In a shift from an earlier proposal, the Federal Communications Commission’s final rules to regulate the privacy practices of internet service providers are expected to be in line with the Federal Trade Commission’s approach, according to telecom and agency sources.
FCC Chairman Tom Wheeler has two other big-ticket items on his year-end agenda, cable set-top boxes and pricing for business data lines used by banks, hospitals and the like. As such, it appears the top telecom regulator will grant the private sector’s pleas to make the new privacy regulations distinguish between “sensitive” and “nonsensitive” data.
An industry source says discussions are focusing now on how much the FCC will echo the FTC’s method of enforcing privacy. The FTC requires companies to obtain explicit consent only before using “sensitive” data such as geolocation or financial information.
That would be a notable change from the FCC’s initial proposed rule — passed in March — that includes a requirement that ISPs get customer consent before using virtually all consumer data.
The FTC filed comments with the FCC this summer saying the agency supports the FCC’s general focus on privacy, but its officials also offered a bevy of suggestions. Significantly, they suggested allowing ISPs to use consumer data that isn’t sensitive on an opt-out basis. That would mean that customers can explicitly say they don’t want the company to use their information, but the firm wouldn’t need to ask permission before using it. This is similar to the FTC’s way of regulating privacy among web entities in their jurisdiction such as Amazon.com or Facebook.
The FCC appears to be taking those comments, and others, into account, sources say.
Wheeler has said several times the FCC is working with the FTC in an “ongoing dialogue,” as he referred to it at a Senate Commerce Committee oversight hearing in September. FCC officials “take those [comments] seriously and are embracing them” in their development of the privacy rules, he said.
“We do know they take our comments very seriously,” FTC Chairwoman Edith Ramirez told the same committee at an FTC oversight hearing a few weeks later.
Criticism of the FCC’s proposed rules has centered on how the agency’s new rules would require companies to receive explicit consent to use all consumer data.
The private sector has argued FCC’s proposal to require consent for use of all data would confuse both consumers and businesses because the two halves of the internet — ISPs and so-called “edge providers” such as Facebook — would be subject to two different sets of privacy expectations.
The FTC, the agency tasked with policing internet companies’ privacy practices, has required those companies to receive explicit consent from consumers before accessing “sensitive” data, which includes Social Security numbers, geolocation information and health information.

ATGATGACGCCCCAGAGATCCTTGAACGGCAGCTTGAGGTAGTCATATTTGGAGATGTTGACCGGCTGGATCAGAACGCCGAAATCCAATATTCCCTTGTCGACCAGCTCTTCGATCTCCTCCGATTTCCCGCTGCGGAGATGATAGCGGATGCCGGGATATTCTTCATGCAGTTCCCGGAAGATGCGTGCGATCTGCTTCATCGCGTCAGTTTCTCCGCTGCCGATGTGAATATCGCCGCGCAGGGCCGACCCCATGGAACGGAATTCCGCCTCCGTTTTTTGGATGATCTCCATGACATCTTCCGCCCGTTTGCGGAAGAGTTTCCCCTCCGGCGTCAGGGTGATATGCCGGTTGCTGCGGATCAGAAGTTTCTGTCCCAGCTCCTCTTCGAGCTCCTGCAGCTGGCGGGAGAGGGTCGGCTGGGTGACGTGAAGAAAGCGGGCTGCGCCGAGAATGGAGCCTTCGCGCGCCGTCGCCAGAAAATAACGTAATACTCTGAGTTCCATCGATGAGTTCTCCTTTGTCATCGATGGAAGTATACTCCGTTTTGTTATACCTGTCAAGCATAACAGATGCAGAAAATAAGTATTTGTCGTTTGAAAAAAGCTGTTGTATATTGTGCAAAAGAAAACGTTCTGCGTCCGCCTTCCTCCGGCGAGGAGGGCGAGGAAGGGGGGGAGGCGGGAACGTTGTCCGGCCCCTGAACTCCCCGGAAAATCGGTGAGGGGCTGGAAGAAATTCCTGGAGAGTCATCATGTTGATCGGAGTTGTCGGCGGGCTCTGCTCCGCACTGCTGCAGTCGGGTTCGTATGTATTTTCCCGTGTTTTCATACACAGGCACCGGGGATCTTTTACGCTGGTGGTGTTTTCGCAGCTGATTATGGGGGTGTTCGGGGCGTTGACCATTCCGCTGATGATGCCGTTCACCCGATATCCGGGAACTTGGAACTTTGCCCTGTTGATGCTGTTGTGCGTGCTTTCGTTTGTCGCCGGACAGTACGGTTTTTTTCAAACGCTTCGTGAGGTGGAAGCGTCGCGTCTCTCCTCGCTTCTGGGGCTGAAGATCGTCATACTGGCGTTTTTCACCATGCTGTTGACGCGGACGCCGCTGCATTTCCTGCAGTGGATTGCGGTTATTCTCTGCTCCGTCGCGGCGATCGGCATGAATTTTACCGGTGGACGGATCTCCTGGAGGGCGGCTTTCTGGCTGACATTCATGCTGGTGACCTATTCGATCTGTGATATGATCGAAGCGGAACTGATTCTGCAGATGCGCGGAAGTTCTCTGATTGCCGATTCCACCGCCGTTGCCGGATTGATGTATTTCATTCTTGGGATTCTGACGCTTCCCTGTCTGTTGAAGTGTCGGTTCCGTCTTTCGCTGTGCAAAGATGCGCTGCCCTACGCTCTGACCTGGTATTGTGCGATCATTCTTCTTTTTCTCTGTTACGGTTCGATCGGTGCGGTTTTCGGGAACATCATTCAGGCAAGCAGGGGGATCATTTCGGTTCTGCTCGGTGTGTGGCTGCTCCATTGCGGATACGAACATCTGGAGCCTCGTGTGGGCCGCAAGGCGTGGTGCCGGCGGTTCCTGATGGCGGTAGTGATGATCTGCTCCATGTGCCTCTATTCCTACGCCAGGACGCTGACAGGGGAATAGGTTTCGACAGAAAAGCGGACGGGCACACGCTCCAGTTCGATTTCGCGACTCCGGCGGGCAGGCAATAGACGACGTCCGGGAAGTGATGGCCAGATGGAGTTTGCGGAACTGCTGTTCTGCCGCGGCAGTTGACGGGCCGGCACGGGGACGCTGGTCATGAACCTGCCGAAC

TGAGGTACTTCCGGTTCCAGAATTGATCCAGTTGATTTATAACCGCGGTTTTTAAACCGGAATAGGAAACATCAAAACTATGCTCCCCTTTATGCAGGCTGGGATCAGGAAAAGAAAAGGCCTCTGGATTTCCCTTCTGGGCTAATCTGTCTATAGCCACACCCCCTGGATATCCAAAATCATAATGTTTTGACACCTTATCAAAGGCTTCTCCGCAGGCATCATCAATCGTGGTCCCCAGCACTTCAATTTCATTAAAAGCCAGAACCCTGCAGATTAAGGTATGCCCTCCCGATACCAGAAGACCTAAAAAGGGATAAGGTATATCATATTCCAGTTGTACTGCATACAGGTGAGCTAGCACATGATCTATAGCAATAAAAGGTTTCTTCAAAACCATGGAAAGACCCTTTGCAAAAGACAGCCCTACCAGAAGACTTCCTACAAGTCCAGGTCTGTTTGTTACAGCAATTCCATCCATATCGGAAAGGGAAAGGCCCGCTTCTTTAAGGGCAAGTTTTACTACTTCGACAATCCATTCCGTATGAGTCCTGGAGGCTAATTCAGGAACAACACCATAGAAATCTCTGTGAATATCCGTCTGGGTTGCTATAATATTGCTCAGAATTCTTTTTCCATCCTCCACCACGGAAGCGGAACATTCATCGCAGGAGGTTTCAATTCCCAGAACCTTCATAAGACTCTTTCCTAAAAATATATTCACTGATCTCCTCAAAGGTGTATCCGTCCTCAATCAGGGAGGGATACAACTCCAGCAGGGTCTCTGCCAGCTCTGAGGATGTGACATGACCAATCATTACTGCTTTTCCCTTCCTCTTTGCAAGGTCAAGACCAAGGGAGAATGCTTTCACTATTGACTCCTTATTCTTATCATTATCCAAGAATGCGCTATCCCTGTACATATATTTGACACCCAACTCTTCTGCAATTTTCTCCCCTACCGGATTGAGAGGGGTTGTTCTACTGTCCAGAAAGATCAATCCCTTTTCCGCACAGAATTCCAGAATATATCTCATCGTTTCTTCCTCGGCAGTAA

The industry is watching the deliberations carefully and making its views known. USTelecom, which represents AT&T Inc. and Verizon Communications Inc., launched a website campaigning for the FCC to adopt the FTC’s framework on Monday. It argues that many websites and online services “are free because companies can show ads to consumers based on their browsing history or preferences.”
The group argues that the FCC’s proposed rules, passed in March, threaten providers’ ability to offer those services free of charge.
“We think the FCC should look to the FTC’s approach for privacy rules, which recognizes the constitutional rights of companies to communicate freely with customers without having to first ask permission,” a spokeswoman for USTelecom said in an emailed statement to Morning Consult on Monday.
Wheeler has argued that the FCC’s privacy regime can coexist with FTC rules. In his vision, the FCC would police the data trafficked by broadband service providers, and the FTC would then take charge of the edge providers.
Consumer advocates have argued the FCC is right to move forward in its original path to take a stronger position on internet privacy.
“The FCC should not borrow the FTC’s sensitivity-based regime for ISPs,” Eric Null, policy counsel at the New America Foundation’s Open Technology Institute, said in an email. “As a matter of policy, drawing such a distinction would be cumbersome for the FCC to enforce and ISPs to comply with, and would encourage ISPs to engage in wholesale privacy violations by inspecting network traffic to determine what is and is not ‘sensitive.’”
It’s obviously not a done deal yet. FCC observers know not to be too sure of anything after the scheduled vote on agency’s cable set-top box rules ended with the commission unexpectedly yanking it from the September agenda.
Not everyone is happy with these incremental developments. Tim Sparapani, senior policy counsel at CALinnovates, a tech advocacy group, said that while “every bit of harmonization is good both for consumers and for entrepreneurs,” there should be broader changes.
Aligning the FCC’s rules with the FTC’s approach “still doesn’t make this whole thing worthy of being salvaged,” Sparapani said in an interview. Instead of adding a new layer of rules, the FCC and FTC should come together to form a unified new set of rules that would split the roles between them, he said.